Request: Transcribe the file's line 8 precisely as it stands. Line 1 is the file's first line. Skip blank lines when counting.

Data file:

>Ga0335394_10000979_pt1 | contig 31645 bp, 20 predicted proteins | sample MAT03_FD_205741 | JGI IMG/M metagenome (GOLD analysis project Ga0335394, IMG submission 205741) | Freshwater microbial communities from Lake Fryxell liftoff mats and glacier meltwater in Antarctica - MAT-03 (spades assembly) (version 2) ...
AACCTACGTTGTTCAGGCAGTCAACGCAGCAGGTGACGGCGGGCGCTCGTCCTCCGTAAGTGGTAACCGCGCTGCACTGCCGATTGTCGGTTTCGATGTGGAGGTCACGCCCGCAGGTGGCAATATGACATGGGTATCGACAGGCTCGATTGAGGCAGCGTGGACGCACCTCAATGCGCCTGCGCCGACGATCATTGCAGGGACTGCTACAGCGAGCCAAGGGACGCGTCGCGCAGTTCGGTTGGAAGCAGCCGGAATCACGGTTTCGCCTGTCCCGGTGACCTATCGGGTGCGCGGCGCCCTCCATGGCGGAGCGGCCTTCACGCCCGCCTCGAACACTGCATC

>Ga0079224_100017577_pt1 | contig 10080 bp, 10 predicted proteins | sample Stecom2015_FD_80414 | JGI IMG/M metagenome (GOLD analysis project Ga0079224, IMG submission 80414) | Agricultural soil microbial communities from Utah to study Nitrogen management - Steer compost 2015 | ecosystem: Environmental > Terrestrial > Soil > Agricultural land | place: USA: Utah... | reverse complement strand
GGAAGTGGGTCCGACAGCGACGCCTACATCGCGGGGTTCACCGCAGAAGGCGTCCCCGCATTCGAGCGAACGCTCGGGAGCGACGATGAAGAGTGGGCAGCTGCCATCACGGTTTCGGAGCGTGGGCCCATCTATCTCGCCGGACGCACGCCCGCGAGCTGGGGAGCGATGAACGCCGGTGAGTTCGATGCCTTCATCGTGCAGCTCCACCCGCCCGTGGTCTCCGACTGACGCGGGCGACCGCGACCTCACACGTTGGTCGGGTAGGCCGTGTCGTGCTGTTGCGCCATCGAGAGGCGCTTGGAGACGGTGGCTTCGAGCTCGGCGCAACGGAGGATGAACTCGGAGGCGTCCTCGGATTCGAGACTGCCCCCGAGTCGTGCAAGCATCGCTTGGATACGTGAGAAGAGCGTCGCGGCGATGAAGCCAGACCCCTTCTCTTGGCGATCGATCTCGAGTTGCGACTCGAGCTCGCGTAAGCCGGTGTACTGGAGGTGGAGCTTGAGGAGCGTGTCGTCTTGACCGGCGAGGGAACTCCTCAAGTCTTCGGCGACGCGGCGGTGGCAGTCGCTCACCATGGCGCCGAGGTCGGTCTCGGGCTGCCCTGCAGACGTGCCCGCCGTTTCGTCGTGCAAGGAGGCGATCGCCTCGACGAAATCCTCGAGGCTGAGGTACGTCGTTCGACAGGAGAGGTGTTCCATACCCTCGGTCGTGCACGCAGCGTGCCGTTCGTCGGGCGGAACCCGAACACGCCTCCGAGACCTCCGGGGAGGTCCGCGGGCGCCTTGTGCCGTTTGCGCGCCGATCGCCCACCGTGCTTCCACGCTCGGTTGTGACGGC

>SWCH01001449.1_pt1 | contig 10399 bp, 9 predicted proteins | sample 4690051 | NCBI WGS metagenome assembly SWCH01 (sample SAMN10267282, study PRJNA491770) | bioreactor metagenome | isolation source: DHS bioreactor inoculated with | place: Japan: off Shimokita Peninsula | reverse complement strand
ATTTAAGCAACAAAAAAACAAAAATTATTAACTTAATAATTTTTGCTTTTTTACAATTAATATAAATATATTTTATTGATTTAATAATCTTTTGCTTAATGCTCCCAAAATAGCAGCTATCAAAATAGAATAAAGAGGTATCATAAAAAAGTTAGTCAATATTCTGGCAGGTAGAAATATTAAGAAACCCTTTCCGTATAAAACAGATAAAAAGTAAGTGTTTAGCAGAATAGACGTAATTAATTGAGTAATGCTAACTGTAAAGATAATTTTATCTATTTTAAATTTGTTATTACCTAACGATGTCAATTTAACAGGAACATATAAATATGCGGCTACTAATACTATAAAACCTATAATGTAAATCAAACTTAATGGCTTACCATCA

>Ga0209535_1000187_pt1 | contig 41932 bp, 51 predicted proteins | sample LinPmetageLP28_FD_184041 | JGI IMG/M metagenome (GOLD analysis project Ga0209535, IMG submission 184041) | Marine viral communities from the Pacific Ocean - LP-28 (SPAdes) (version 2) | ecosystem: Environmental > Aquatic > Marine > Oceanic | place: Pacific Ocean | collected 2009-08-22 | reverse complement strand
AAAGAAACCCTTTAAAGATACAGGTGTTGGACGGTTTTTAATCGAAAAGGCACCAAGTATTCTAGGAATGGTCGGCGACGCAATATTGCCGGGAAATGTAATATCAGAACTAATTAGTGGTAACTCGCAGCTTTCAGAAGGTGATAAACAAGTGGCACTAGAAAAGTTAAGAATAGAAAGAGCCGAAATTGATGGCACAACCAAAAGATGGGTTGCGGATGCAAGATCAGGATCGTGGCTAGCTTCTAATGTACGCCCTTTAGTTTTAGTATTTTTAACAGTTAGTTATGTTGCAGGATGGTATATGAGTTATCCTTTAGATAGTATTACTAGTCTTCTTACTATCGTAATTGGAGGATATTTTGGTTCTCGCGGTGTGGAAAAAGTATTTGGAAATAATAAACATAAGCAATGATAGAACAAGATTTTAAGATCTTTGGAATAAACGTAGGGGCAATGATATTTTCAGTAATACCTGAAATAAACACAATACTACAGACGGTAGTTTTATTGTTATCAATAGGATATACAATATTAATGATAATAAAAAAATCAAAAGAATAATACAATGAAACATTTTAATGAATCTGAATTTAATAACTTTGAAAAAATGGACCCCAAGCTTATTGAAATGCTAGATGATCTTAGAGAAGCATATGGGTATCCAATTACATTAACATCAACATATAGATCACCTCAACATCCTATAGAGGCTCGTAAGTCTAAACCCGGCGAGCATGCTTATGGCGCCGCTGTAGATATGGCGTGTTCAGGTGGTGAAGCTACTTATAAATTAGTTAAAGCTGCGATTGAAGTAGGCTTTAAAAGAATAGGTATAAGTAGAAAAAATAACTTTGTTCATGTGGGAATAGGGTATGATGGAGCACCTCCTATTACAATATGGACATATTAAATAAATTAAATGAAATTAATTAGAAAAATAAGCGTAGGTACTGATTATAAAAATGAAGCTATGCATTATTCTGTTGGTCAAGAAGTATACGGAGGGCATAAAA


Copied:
AAAGAAACCCTTTAAAGATACAGGTGTTGGACGGTTTTTAATCGAAAAGGCACCAAGTATTCTAGGAATGGTCGGCGACGCAATATTGCCGGGAAATGTAATATCAGAACTAATTAGTGGTAACTCGCAGCTTTCAGAAGGTGATAAACAAGTGGCACTAGAAAAGTTAAGAATAGAAAGAGCCGAAATTGATGGCACAACCAAAAGATGGGTTGCGGATGCAAGATCAGGATCGTGGCTAGCTTCTAATGTACGCCCTTTAGTTTTAGTATTTTTAACAGTTAGTTATGTTGCAGGATGGTATATGAGTTATCCTTTAGATAGTATTACTAGTCTTCTTACTATCGTAATTGGAGGATATTTTGGTTCTCGCGGTGTGGAAAAAGTATTTGGAAATAATAAACATAAGCAATGATAGAACAAGATTTTAAGATCTTTGGAATAAACGTAGGGGCAATGATATTTTCAGTAATACCTGAAATAAACACAATACTACAGACGGTAGTTTTATTGTTATCAATAGGATATACAATATTAATGATAATAAAAAAATCAAAAGAATAATACAATGAAACATTTTAATGAATCTGAATTTAATAACTTTGAAAAAATGGACCCCAAGCTTATTGAAATGCTAGATGATCTTAGAGAAGCATATGGGTATCCAATTACATTAACATCAACATATAGATCACCTCAACATCCTATAGAGGCTCGTAAGTCTAAACCCGGCGAGCATGCTTATGGCGCCGCTGTAGATATGGCGTGTTCAGGTGGTGAAGCTACTTATAAATTAGTTAAAGCTGCGATTGAAGTAGGCTTTAAAAGAATAGGTATAAGTAGAAAAAATAACTTTGTTCATGTGGGAATAGGGTATGATGGAGCACCTCCTATTACAATATGGACATATTAAATAAATTAAATGAAATTAATTAGAAAAATAAGCGTAGGTACTGATTATAAAAATGAAGCTATGCATTATTCTGTTGGTCAAGAAGTATACGGAGGGCATAAAA